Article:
United States District Court, S.D. Florida
ORDER DENYING MOTION FOR RECONSIDERATION
N. Scola, Jr. United States District Judge.
Kathleen Forbes, Linda Ray, and Edna Remington ask the Court
to reconsider its order (ECF No. 156), granting summary
judgment in Defendant Wal-Mart Stores, Inc.’s favor.
The motion has been fully briefed. (Def.’s Resp., ECF
No. 161; Pls.’ Reply, ECF No. 162.) For the reasons
that follow, the Court denies the
Plaintiffs’ motion (ECF No. 158).
the interests of finality and conservation of scarce judicial
resources, reconsideration of an order is an extraordinary
remedy that is employed sparingly.” Gipson v.
Mattox, 511 F.Supp.2d 1182, 1185 (S.D. Ala. 2007). A
motion to reconsider is “appropriate where, for
example, the Court has patently misunderstood a party, or has
made a decision outside the adversarial issues presented to
the Court by the parties, or has made an error not of
reasoning but of apprehension.” Z.K. Marine Inc. v.
M/V Archigetis, 808 F.Supp. 1561, 1563 (S.D. Fla. 1992)
(Hoeveler, J.) (citation omitted). “Simply put, a party
may move for reconsideration only when one of the following
has occurred: an intervening change in controlling law, the
availability of new evidence, or the need to correct clear
error or prevent manifest injustice.” Longcrier v.
HL-A Co., 595 F.Supp.2d 1218, 1247 (S.D. Ala. 2008)
(quoting Vidinliev v. Carey Int’l, Inc., No.
CIV.A. 107CV762-TWT, 2008 WL 5459335, at *1 (N.D.Ga. Dec. 15,
2008)). However, “[s]uch problems rarely arise and the
motion to reconsider should be equally rare.” Z.K.
Marine Inc., 808 F.Supp. at 1563 (citation omitted).
Certainly, if any of these situations arise, a court has
broad discretion to reconsider a previously issued order.
Absent any of these conditions, however, a motion to
reconsider is not ordinarily warranted.
the Plaintiffs complain that Walmart’s delayed
discovery responses hampered their ability to present key
evidence in their opposition to Walmart’s motion for
summary judgment. They thus appear to rely on the
“availability of new evidence” to support their
request for the Court to reconsider its order. In the
Eleventh Circuit, courts apply a five-part test to determine
whether such relief is warranted:
(1) the evidence must be newly discovered since the trial or
final judgment or order; (2) due diligence on the part of the
movant to discover the new evidence must be shown; (3) the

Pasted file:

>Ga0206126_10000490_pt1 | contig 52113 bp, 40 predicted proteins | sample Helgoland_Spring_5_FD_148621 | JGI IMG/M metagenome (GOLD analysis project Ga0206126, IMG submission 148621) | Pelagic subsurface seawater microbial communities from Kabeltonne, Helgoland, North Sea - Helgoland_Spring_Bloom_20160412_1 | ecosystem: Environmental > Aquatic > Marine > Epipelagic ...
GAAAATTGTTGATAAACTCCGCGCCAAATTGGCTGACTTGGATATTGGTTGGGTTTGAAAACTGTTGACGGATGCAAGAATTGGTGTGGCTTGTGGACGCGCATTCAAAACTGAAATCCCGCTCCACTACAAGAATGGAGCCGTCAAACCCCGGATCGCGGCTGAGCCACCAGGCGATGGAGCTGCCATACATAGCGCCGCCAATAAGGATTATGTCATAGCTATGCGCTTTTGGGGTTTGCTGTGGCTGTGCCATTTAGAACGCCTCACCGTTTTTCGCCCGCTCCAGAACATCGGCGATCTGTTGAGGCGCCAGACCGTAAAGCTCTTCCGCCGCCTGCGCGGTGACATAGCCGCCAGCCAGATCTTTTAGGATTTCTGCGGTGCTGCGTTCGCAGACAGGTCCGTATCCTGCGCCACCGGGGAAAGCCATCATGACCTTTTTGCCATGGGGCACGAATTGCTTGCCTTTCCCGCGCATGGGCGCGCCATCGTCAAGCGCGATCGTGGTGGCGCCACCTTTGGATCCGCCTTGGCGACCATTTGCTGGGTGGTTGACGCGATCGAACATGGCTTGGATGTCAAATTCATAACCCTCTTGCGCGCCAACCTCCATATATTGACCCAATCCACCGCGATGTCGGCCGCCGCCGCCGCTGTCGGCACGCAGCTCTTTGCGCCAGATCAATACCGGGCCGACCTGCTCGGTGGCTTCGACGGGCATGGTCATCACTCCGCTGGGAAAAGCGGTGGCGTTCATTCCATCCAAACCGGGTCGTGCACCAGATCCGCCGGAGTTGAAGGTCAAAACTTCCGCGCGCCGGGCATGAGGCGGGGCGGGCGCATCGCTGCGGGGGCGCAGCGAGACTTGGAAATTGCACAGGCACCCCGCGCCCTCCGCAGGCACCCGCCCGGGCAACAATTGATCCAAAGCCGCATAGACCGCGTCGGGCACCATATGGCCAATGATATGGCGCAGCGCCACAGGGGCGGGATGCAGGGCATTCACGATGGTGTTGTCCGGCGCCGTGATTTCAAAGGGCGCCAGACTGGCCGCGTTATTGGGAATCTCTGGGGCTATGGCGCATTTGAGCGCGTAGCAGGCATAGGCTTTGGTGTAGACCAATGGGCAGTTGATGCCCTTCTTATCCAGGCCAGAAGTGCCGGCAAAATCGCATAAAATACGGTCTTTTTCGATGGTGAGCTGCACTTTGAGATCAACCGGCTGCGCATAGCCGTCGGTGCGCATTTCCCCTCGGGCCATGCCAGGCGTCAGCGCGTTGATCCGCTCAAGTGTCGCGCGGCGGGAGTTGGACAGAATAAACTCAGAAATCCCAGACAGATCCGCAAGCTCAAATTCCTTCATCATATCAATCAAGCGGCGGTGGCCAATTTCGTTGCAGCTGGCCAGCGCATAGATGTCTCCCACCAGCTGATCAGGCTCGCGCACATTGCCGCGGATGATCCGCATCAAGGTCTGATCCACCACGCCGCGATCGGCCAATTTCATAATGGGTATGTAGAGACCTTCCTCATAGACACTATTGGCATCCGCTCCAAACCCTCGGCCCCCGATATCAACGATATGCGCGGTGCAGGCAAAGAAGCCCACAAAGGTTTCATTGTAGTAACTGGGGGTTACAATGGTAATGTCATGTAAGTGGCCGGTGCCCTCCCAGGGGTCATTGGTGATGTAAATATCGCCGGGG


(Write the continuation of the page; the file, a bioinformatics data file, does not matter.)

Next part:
evidence must not be merely cumulative or impeaching; (4) the
evidence must be material; and (5) the evidence must be such
that a new trial or reconsideration of the final judgment or
order would probably produce a new result.
Application of Consorcio Ecuatoriano de
Telecomunicaciones S.A. v. JAS Forwarding (USA), Inc.,
747 F.3d 1262, 1274 (11th Cir. 2014) (quotations and
alteration indications omitted).
begin with, the Court does not find the Plaintiffs have shown
that they themselves were blameless in Walmart’s late
discovery production. In fact, the Court’s review of
the record shows the Plaintiffs bear some, if not much, of
the responsibility because of their own lack of due diligence
in seeking the information or bringing the issue to the
Court’s attention. But even putting aside the
Plaintiffs’ own dilatory behavior, the Court, after
careful evaluation, finds the “new” evidence the
Plaintiffs have presented is not “such that a . . .
reconsideration of the . . . order would probably produce a
new result.” In fact, the Court affirmatively concludes
the new evidence would not in any way alter its order. The
Plaintiffs have simply not established that a single one of
the purported comparators they now identify are sufficiently
similar to warrant comparison. Lewis v. City of Union
City, Georgia, 918 F.3d 1213, 1228 (11th Cir. 2019)
(holding that “a plaintiff and her comparators must be
sufficiently similar, in an objective sense, that they cannot
reasonably be distinguished”) (quotation omitted).
Plaintiffs seem to fundamentally misapprehend their burden in
countering Walmart’s motion for summary judgment. They
submit that the record evidence leaves many questions
unanswered regarding the status and qualifications of the
purported comparators as well as the reasons the Plaintiffs
were paid less or not promoted. (Pls.’ Reply at
162–63.) These blanks, the Plaintiffs insist, represent
questions of fact that must be resolved by a jury. The
Plaintiffs have it backwards: in order to survive
Walmart’s showing that the record as a whole could not
lead a rational trier of fact to find in the
Plaintiffs’ favor, the Plaintiffs themselves
are “required to ‘go beyond the pleadings’
and present competent evidence designating ‘specific
facts showing that there is a genuine issue for
trial.’” United States v. $183,791.00,
391 Fed. App’x 791, 794 (11th Cir. 2010) (quoting
Celotex Corp. v. Catrett, 477 U.S. 317, 324 (1986)).
It is precisely the lack of evidence showing a connection
between Walmart’s discriminatory intent and the
Plaintiffs’ pay and promotion opportunities, at this
stage of the litigation, that prevents them from moving
forward to a trial. The Plaintiffs do not get to have a jury
decide their case if all they can establish is that it was
possible they were discriminated against.
the Court denies the Plaintiffs’
motion for reconsideration (ECF No. 158).